A calligraphy expert shows students how to use a traditional brush pen in Hefei, Anhui province, on Jan 13. Du Yu/For China Daily
Youngsters unwilling to learn ancient skills needed to produce the traditional pens used in calligraphy.
In the workshop of the Wangyipin Brush Pen Store in Huzhou, 29-year-old Shi Wangli brushes goat fur in water with an ox horn comb to select appropriate strands to make a traditional Chinese brush pen.
Her hands are immersed in water for at least eight hours a day, in both summer and winter. The selection of the hairs is one of the most important steps of making a quality brush pen and the work she does cannot be performed by a machine.
Shi is the youngest brush pen technician in the entire city of Huzhou. These days, few young people are willing to undertake such a difficult job.
Xu Jianfeng, general manager of the store, said he is worried the thousand-year-old techniques for making the Huzhou brush pens used in calligraphy will be lost with no young people willing to learn them.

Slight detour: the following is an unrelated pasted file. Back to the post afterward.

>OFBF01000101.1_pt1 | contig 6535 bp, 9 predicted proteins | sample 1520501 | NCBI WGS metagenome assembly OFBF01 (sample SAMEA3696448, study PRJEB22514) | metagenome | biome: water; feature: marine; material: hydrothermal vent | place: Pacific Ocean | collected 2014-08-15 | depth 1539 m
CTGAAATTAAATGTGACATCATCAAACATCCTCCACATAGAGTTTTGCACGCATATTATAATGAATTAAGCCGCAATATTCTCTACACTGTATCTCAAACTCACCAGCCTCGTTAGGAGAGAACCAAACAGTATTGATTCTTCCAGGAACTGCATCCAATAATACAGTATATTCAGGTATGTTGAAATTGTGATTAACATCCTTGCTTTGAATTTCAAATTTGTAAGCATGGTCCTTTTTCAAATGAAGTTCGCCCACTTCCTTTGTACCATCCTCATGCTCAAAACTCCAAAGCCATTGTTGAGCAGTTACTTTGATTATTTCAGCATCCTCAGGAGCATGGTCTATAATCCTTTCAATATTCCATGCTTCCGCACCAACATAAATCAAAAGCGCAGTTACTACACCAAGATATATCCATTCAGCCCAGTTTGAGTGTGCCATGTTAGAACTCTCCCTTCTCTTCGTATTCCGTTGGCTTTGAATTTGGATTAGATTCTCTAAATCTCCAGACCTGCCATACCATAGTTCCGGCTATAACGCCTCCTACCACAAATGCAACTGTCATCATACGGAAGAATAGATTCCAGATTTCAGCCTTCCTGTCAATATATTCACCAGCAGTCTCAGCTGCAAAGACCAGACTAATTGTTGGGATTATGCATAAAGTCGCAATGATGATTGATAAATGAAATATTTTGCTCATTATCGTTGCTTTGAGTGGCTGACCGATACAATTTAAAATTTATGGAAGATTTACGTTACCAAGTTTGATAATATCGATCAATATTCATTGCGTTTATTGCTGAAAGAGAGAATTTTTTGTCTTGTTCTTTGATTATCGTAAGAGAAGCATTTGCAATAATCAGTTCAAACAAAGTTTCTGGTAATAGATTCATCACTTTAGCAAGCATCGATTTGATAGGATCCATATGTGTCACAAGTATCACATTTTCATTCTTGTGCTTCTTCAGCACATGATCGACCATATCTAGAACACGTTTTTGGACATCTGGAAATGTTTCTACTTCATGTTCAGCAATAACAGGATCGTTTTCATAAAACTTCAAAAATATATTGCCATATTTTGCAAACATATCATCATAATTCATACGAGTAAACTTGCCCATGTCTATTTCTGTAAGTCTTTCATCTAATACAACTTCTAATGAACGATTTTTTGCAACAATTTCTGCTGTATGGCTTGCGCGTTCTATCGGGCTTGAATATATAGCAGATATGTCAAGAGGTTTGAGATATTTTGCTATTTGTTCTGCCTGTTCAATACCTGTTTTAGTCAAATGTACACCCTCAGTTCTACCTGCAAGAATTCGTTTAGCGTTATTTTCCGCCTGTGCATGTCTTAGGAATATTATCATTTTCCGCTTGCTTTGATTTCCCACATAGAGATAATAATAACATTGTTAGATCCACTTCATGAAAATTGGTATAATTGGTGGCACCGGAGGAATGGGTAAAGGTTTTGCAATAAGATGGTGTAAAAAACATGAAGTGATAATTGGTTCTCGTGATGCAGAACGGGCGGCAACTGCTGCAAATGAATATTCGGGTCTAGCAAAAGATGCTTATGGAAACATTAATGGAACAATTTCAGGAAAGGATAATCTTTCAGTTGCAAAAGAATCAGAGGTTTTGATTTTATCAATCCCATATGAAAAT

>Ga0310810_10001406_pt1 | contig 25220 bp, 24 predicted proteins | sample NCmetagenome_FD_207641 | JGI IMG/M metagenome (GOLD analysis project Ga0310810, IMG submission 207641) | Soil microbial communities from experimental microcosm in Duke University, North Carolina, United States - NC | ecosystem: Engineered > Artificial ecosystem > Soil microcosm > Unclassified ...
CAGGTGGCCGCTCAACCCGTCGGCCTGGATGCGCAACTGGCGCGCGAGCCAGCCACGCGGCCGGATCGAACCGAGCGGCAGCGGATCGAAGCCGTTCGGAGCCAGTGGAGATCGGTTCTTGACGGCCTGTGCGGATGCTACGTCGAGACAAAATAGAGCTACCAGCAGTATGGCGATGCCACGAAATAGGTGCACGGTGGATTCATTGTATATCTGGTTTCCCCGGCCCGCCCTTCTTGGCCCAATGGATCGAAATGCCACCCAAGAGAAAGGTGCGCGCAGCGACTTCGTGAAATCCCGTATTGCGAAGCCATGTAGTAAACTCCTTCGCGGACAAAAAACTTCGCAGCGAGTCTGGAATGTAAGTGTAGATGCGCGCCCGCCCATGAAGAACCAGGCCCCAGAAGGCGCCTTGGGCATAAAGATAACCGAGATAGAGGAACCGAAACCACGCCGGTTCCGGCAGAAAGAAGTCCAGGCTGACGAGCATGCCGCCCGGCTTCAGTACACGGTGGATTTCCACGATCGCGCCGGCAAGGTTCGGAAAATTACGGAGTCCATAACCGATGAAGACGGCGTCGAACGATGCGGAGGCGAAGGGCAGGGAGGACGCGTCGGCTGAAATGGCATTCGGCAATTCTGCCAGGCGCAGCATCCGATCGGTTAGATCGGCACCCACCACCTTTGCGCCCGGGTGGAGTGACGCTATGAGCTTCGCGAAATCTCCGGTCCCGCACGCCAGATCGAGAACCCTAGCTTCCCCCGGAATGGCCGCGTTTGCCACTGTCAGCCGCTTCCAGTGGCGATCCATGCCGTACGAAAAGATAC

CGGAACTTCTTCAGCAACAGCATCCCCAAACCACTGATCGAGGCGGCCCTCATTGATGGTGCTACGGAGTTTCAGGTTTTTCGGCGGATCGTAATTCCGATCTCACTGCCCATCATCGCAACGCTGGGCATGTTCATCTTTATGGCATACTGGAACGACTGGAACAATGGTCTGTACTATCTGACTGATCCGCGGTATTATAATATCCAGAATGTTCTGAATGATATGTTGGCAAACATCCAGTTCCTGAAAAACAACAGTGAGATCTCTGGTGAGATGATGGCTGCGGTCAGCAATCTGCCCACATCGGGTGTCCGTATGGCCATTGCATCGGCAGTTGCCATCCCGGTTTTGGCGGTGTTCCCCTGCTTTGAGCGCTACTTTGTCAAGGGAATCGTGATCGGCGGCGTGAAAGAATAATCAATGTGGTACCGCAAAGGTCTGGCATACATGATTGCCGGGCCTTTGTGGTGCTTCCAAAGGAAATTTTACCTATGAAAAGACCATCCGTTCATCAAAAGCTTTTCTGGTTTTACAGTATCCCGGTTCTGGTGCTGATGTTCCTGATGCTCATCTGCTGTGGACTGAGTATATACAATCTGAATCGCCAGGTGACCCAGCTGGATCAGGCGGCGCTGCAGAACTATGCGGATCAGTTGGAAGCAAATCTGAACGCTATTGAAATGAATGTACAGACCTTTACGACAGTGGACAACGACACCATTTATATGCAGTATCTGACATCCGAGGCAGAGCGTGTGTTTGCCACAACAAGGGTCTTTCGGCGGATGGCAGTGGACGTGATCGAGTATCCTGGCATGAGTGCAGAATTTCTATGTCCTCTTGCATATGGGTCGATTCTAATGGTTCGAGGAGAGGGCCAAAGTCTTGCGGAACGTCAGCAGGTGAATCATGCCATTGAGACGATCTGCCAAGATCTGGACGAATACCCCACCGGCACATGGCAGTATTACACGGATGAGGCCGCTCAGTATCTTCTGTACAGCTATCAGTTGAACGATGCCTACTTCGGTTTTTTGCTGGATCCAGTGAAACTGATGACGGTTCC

"If the Huzhou brush pen dies, an important part of Chinese culture will die with it," he said.
Located in the north of Zhejiang province, Huzhou has been home to brush pen-making for thousands of years. In ancient China, an excellent Huzhou brush pen was representative of social status and was the aspiration of all men of letters.
In Chinese history, brush pens served as an essential tool for cultural inheritance.